Kuaishou, Rival to ByteDance’s Douyin, Plans Hong Kong IPO

Although the Ant Group suspended its high-profile IPO last week, Kuaishou Technology, a popular short-video and streaming media platform founded in 2011, is moving ahead. According to sources, the company, whose platform competes with ByteDance’s Douyin (TikTok in China), aims to raise about $5 billion and reach a valuation of about $50 billion by filing for an initial public offering in Hong Kong as soon as January 2021. The company was founded by engineers Su Hua, formerly at Google China, and Cheng Yixiao, a Hewlett Packard veteran.

The Wall Street Journal reports that, “Tencent Holdings is one of [Kuaishou’s] largest shareholders with a 21.6 percent stake in the company” and other shareholders include Baidu, Sequoia Capital China and “other venture-capital and private-equity firms.” According to iResearch, Kuaishou is “the world’s second-largest short-video platform by average daily active users,” which the company reported as 302 million people who spent 85+ minutes on the app.

The company also started an e-commerce business in 2018 that generated 109.6 billion yuan ($16.6 billion) in the first half of 2020. Earlier this year, the company raised $3 billion in its sixth private funding round since 2014.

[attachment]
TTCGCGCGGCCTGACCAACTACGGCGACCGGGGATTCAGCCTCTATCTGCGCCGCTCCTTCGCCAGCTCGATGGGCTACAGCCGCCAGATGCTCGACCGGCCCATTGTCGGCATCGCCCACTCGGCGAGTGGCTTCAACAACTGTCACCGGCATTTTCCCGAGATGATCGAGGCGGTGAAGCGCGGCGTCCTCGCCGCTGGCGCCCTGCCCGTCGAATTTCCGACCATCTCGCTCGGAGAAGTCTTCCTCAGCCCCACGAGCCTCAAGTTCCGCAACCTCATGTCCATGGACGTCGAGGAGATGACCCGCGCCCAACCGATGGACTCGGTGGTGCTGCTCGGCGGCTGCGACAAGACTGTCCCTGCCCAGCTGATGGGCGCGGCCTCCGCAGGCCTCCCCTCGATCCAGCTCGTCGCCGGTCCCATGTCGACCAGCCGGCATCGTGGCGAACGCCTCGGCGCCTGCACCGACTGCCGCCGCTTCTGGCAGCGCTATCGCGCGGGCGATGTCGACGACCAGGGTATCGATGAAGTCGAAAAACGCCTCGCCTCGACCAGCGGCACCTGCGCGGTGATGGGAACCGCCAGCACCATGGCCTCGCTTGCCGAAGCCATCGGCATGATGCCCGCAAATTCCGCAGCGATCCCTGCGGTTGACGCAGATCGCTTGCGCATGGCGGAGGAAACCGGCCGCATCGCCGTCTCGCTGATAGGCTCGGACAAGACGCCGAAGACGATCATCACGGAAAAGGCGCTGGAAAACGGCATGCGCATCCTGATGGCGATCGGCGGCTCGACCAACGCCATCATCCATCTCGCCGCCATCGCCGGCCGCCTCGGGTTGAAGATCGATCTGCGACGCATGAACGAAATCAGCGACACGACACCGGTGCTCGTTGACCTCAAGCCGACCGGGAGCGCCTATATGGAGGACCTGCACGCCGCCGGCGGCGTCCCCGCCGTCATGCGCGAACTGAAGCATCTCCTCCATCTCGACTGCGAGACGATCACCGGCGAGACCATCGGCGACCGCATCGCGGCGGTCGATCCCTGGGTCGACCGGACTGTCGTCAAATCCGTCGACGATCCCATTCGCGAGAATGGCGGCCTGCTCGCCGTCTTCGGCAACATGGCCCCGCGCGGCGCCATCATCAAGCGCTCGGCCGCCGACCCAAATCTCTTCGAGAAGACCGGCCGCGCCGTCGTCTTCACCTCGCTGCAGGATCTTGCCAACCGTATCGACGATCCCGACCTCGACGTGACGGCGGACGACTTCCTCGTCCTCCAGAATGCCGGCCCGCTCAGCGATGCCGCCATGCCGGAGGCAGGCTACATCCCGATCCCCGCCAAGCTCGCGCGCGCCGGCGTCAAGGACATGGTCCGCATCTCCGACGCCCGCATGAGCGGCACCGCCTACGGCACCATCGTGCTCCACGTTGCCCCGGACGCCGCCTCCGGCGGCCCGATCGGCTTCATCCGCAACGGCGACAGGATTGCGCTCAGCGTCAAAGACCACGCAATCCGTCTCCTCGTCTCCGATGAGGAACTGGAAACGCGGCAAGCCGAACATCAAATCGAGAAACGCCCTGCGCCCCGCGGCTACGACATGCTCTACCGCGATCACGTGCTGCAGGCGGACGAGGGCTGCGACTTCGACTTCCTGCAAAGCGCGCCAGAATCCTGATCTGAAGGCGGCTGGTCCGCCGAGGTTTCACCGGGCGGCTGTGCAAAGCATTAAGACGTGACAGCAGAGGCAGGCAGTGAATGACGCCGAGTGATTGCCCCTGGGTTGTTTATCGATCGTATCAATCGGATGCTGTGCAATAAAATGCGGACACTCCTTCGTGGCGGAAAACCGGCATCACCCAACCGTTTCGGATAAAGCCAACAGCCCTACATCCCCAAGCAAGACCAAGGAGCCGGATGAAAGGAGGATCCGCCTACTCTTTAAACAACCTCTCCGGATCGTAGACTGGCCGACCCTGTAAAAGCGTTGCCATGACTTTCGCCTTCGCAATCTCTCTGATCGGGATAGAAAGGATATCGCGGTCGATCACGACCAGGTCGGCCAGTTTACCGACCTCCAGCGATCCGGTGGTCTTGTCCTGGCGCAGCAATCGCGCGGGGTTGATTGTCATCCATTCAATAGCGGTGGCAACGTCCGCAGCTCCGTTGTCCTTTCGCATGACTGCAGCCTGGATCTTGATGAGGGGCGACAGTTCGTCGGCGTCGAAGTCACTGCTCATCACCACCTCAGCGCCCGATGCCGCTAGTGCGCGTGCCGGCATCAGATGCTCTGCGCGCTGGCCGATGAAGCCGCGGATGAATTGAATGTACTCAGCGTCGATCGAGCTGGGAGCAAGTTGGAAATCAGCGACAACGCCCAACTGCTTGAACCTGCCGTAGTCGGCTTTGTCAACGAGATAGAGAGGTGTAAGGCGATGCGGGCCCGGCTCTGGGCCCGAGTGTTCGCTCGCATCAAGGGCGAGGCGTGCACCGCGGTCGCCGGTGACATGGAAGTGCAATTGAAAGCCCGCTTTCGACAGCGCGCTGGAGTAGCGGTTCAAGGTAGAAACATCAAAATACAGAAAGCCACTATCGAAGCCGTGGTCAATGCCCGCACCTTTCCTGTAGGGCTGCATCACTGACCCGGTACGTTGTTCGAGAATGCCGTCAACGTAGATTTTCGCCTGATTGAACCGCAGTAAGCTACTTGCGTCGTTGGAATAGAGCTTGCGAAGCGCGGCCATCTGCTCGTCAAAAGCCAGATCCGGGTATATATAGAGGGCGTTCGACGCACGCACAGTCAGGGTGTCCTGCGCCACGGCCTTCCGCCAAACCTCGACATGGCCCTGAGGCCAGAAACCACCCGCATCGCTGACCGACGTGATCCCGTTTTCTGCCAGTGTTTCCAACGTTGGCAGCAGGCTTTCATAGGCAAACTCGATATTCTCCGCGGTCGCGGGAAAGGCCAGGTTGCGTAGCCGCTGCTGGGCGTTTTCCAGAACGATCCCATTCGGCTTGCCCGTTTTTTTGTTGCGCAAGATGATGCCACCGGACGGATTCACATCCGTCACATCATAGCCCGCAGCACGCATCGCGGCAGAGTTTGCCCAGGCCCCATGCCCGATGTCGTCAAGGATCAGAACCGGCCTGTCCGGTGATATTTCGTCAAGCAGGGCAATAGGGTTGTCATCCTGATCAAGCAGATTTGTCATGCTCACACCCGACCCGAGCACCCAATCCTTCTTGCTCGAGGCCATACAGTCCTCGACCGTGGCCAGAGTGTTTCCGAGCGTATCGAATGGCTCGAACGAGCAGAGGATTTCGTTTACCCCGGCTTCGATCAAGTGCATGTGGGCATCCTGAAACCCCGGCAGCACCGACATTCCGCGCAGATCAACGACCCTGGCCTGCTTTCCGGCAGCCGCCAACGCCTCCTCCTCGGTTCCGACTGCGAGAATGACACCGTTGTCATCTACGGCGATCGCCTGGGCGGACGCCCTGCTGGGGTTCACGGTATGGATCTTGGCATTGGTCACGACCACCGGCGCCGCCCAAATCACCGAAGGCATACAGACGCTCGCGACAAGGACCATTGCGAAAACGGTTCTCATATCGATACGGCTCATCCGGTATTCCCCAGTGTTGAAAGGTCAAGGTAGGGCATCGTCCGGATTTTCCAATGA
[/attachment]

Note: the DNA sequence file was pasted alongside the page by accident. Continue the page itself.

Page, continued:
Kuaishou’s planned IPO is “the latest in a host of Chinese companies that are seeking listings in Hong Kong, during one of the biggest gold rushes for technology stock investments in years.” WSJ states that “companies and their bankers appear undeterred by China’s surprise decision to halt the IPOs of Ant.” Before the suspensions, “Ant had already collected investor orders that would put it on track to raising at least $34.4 billion in what would have been the world’s largest IPO.”

Although Kuaishou’s plans to go public take place in the context of “rising U.S.-China tensions … the bulk of Kuaishou’s users and operations are in China, making it relatively immune to the U.S. tensions and issues facing ByteDance.” It is, however, impacted by recent bans in India, which, among dozens of Chinese mobile apps, “included three of its apps.” Kuaishou admitted that friction between China and the U.S. and India “may have an adverse effect” on its “business and expansion plans.”

Yahoo Finance reports that, by planning a Hong Kong IPO as early as January, Kuaishou (“fast hand”) will beat ByteDance to market, although the latter is “said to be in discussions to raise $2 billion before listing some of its businesses in Hong Kong” possibly early next year. Morgan Stanley, Bank of America and China Renaissance Holdings are “joint sponsors” of Kaishou’s proposed IPO.

Kuaishou became popular among “users in smaller cities and rural areas … streaming slices of everyday life from harvesting corn to slurping noodles” and has since expanded to bigger cities. CB Insights noted that, at $50 billion, Kuaishou “would surpass SpaceX and Airbnb to become the world’s third most valuable startup.”